It’s just one I happen to dislike immensely. While I can appreciate the political messages, especially in the earlier days of rap, the simplistic musical delivery system for those messages, is boring, cliché, repetitive, poorly played, IMO. In other words, it has a very limited musical language.

My criteria for what I consider good musical forms are: very high level of musicianship, musical complexity, deep and broad emotional and intellectual content, avoidance of verse>chorus>bridge song structure, no need for simple hooks.

In other words, almost the complete opposite of rap.

And yes, I have listened to rap many times, in all eras. Every time I mention on music forums why I don’t like it, someone will invariably mention rap that they believe fits some of my criteria. Having an open mind, I will listen to it, and always come away disappointed. It is always simple, repetitive, lacks any real musicianship, etc.

Just to sum up, my dislike for rap is purely based on musical content and merit. No other criteria at all enters my judgement. I also put pop, mainstream rock, punk, disco, country at just a slightly higher level than rap, again due to those criteria I mentioned above.

Fun topic

If music is defined by melody, harmony and rhythm, then somebody needs to go tell Bartok, Schoenberg, Coltrane and Thelonious Monk. Because they didn’t care about any of it ( @stuartk )

(I love the dead, but Jerry Garcia is just a folksinger who got lucky)

Here are five songs to try if you haven’t listened to rap or think you don’t like it. Personally, I think a lot of people forget that a lot of rap is funny, and much of it tongue-in-cheek parody. And many don’t really listen to lyrics - structure, rhyme scheme, meter. They just hear the words. And like any art form, understanding context can assist appreciation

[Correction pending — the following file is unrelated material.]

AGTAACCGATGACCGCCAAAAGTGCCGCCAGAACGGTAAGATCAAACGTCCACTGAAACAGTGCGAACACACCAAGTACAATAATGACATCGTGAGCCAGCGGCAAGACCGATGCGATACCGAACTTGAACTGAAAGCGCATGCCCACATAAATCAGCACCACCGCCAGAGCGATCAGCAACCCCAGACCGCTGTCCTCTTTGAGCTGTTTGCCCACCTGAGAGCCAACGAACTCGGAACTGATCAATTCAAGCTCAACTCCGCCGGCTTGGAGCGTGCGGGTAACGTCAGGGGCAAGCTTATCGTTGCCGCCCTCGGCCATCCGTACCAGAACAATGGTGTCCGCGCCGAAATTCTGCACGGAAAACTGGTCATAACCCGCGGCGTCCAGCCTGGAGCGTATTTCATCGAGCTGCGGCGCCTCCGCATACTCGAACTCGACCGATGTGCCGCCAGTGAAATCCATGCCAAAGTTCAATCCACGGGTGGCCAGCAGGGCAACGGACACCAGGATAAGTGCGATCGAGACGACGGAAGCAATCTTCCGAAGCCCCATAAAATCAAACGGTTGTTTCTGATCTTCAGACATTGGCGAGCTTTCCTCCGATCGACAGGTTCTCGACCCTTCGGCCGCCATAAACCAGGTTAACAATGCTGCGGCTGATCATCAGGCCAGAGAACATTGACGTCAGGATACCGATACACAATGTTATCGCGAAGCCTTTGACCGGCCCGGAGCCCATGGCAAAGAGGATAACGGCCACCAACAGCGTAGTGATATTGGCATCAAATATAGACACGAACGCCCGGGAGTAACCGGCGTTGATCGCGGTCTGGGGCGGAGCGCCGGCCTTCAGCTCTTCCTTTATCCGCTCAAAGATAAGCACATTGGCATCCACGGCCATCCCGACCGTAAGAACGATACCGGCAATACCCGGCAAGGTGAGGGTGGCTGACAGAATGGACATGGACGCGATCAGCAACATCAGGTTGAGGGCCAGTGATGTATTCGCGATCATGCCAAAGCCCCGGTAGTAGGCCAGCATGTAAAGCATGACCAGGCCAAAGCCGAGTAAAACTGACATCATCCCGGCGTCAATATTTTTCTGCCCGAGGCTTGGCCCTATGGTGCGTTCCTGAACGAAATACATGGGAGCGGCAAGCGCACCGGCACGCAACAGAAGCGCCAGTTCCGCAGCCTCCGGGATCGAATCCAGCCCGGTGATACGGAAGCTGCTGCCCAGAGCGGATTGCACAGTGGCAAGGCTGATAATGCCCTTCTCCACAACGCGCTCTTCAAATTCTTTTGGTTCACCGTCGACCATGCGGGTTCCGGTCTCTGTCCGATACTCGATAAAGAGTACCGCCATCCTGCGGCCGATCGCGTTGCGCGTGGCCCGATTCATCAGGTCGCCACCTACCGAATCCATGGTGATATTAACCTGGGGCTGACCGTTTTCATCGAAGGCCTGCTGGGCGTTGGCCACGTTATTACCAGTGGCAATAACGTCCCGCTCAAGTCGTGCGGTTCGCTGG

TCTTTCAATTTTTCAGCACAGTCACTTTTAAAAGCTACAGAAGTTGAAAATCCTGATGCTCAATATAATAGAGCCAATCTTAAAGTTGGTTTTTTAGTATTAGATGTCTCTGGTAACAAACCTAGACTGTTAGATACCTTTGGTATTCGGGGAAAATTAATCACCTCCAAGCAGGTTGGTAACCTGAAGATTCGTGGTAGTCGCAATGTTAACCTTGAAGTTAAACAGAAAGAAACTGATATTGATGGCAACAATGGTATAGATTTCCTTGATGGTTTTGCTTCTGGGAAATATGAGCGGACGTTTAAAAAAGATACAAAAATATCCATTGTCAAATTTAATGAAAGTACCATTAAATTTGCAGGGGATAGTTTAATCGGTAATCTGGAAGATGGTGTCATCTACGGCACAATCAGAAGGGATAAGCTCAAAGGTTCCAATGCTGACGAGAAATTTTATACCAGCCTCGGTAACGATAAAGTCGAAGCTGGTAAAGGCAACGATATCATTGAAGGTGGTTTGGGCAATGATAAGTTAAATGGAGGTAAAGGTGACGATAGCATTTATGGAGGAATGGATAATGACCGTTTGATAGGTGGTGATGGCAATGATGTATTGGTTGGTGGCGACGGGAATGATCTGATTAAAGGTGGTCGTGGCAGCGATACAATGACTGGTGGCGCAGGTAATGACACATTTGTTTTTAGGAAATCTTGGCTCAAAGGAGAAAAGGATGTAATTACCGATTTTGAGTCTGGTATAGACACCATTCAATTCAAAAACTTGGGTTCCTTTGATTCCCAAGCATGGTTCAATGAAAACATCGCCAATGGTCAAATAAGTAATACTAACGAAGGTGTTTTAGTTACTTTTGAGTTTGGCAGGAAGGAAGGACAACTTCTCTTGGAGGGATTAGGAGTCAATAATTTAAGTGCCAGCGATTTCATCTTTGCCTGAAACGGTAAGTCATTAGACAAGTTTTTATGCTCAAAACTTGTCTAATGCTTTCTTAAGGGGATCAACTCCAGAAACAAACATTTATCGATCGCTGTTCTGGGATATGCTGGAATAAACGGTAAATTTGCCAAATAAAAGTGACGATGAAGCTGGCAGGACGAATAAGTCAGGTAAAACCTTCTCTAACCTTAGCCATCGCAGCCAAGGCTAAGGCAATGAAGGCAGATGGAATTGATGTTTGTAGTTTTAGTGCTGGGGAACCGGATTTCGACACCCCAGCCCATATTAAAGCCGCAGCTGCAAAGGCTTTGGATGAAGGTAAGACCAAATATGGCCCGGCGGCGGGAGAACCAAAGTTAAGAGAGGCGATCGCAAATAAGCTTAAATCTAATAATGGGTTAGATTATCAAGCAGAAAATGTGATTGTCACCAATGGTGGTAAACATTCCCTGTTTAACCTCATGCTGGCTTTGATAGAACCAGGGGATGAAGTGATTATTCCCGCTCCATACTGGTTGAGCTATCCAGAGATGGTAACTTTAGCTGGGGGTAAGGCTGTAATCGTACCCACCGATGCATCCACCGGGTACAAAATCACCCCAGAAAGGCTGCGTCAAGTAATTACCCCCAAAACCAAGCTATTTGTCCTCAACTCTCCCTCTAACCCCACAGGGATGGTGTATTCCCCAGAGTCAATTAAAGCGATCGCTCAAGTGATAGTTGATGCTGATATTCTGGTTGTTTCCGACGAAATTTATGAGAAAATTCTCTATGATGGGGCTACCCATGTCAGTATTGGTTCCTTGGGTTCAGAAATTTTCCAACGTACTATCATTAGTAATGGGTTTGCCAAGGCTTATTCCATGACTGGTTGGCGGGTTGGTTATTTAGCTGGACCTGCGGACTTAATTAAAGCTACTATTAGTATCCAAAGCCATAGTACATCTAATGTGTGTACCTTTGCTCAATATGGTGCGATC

This isn’t a “greatest of all time” list.  It’s just a list of good songs that maybe are accessible to a new-comer, and demonstrate some facet of hip-hop/rap worth that is worth understanding 

1) All Fall Down, Kanye West. May expand your mind on the themes of hip-hop. Btw, Kanye literally changed popular music with this album (College Dropout), reintroducing melody and introspection after some years defined by sampling, and then beats.  Bonus track: Breathe In, Breathe Out. So funny, amazing parody

2) Jay-Z, The Story of OJ. Speaks for itself. A song by a 50 year old man, who has seen every side of America (look up who’s providing the backing vocal sample and what they are singing). Sean Carter understands American history with unflinching clarity

3) Ludacris, Southern Hospitality. First, it’s really funny. Second, grab a pencil and parse the rhyme scheme, scansion, form, alliteration, assonance, etc. Chris Bridges is a very shrewd lyricist

4) Missy Elliot, The Rain. Probably the most influential song ever written by a female hip-hop artist. If someone on the thread understands music theory, please explain to us that rhythm. It might as well have come from Mars, because there wasn’t much like it before. Written by Missy and her childhood friend Tim Mosely (“Timbalad”), now considered one of hip-hop’s greatest producers

The Rain also contains the best use of onomatopoeia in all music, at the beginning of the third verse

5) Warning, Biggie. A fantastic example of storytelling in hip-hop.  The song is a journey. And Biggie’s delivery is a good introduction to the concept of “flow”.  The producer, Osten Harvey, is good enough that Miles Davis asked him to produce for him

@mrskeptic + 1 @atlvalet ​​+1 ​@larsman + 1